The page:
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When I had BELL satellite, my 9242 receiver also had OTA inputs for ATSC integration. It wasn't long after getting the 9242 that they stopped selling that receiver and the new one had no OTA inputs.

elyk
 

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All I see is a large blank square.:confused:
 

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Bell has it on the 9242. Too bad they eliminated it when they "updated" to the 9400.
I will keep my 9242 for as long as possible. OTA is one of the more important features of that unit to me, especially in Canada where we have simsub and can't watch the actual US broadcast.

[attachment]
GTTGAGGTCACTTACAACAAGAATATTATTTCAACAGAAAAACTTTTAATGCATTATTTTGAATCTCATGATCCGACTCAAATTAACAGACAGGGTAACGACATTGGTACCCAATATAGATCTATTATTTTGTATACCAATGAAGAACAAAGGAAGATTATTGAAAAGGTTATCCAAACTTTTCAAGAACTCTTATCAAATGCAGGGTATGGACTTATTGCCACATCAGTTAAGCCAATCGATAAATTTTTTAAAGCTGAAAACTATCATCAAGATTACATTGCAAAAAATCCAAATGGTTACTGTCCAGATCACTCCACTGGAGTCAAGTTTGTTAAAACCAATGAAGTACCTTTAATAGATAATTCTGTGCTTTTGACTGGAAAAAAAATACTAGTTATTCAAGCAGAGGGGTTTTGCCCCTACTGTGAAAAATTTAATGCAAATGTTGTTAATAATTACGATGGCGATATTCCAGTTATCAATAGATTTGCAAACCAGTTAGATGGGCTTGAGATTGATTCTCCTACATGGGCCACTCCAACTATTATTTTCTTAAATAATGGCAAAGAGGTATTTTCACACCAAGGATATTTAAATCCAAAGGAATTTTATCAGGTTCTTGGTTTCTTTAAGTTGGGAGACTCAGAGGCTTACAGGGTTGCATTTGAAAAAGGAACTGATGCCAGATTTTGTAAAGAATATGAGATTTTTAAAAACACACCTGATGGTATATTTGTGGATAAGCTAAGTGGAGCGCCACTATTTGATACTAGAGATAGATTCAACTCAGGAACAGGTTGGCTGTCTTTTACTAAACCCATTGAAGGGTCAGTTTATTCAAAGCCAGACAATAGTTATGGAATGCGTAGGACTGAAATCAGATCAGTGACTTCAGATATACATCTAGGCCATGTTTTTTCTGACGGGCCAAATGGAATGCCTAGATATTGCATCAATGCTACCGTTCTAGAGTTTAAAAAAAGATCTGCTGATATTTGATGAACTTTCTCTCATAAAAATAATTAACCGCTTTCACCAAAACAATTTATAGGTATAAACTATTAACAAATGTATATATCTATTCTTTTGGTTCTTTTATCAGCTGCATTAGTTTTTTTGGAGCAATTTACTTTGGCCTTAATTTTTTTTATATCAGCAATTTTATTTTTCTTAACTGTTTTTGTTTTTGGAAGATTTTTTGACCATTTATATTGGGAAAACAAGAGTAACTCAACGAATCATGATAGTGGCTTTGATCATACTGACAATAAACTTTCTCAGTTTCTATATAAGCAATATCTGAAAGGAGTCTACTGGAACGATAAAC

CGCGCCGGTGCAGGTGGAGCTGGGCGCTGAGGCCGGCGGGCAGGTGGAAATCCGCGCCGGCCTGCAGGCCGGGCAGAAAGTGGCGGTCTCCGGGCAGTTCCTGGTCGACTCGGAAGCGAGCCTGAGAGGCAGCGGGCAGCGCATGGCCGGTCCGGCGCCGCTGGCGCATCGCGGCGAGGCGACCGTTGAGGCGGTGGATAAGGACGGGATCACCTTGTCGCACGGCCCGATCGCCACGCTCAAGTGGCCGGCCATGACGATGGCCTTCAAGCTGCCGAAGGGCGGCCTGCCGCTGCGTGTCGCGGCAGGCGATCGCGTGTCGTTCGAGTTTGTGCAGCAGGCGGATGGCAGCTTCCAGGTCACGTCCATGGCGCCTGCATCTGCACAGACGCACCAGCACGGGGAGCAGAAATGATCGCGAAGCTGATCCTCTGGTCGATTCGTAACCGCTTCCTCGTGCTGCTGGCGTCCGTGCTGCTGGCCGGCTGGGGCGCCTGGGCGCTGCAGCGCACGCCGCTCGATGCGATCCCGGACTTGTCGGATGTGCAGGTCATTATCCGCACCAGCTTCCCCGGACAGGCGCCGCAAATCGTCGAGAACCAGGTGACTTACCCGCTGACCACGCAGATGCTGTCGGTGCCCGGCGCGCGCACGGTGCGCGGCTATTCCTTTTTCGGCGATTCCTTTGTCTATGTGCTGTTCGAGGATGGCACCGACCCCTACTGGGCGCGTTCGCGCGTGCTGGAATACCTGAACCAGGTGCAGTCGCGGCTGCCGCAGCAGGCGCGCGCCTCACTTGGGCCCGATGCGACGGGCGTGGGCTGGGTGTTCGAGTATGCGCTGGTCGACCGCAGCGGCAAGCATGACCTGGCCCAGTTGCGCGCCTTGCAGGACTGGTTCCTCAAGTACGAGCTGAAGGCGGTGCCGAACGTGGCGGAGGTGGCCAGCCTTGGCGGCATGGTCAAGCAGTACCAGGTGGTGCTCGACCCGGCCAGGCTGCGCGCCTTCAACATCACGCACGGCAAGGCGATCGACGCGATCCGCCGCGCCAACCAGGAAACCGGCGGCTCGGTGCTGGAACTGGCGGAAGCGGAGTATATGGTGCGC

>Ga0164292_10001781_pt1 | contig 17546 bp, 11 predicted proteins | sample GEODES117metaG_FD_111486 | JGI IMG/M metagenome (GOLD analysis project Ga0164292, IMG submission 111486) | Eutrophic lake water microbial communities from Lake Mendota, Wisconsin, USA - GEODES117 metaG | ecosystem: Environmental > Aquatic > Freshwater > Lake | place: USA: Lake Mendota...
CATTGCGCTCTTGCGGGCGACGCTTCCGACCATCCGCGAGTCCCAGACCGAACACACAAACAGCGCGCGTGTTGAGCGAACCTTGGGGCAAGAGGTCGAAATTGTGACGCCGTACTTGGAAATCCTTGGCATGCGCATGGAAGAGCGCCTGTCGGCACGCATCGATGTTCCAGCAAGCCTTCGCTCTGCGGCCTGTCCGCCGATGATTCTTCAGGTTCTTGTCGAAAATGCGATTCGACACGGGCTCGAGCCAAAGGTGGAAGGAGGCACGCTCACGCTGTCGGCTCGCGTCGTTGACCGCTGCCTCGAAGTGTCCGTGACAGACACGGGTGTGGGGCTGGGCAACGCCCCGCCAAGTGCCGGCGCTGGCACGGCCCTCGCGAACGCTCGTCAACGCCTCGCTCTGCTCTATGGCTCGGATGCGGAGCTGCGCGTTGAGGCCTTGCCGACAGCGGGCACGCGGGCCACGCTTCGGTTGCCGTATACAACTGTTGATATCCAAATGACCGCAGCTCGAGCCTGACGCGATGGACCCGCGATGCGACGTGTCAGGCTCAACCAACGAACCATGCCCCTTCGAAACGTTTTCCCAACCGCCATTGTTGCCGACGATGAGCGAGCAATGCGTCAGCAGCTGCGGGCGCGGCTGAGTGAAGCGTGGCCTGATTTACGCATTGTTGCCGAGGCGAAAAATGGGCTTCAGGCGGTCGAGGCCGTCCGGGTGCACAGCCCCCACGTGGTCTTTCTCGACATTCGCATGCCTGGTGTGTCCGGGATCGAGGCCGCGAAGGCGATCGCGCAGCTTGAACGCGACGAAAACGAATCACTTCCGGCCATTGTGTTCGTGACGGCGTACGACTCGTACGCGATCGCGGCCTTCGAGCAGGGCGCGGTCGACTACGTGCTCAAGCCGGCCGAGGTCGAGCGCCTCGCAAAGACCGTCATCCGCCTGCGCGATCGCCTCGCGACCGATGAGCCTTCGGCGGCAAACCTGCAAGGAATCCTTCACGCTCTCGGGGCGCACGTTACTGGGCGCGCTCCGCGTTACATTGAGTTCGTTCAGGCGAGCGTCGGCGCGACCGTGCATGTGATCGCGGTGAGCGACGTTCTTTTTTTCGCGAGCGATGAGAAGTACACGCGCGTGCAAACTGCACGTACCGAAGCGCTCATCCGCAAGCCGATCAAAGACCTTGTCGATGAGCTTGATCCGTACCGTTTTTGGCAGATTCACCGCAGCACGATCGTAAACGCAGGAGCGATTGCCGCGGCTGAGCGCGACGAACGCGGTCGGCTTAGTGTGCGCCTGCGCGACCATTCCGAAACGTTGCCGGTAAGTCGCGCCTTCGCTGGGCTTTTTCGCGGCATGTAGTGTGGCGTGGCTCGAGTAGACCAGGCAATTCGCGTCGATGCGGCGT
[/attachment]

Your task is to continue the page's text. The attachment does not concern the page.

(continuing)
I suppose if you don't live near the US boarder where you can receive US OTA then it doesn't really matter.
 

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I too can not see your upload its a blank image . I myself am an owner of a Bell 9242 receiver and yes it has Antenna inputs for over the air ANTENNA reception. But I live sorta out of scope cuz my tv or 9242 can't pickup any ANTENNA channels oh well. Maybe I need a bigger ANTENNA I will try again later.
 

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I suppose if you don't live near the US boarder where you can receive US OTA then it doesn't really matter.
It actually does matter...as I live in Winnipeg which is fairly close to the US border, however all I receive is the 4 major Canadian OTA channels but with the 9242 I can record them and 2 satellite channels at the same time...or record 2 and watch one.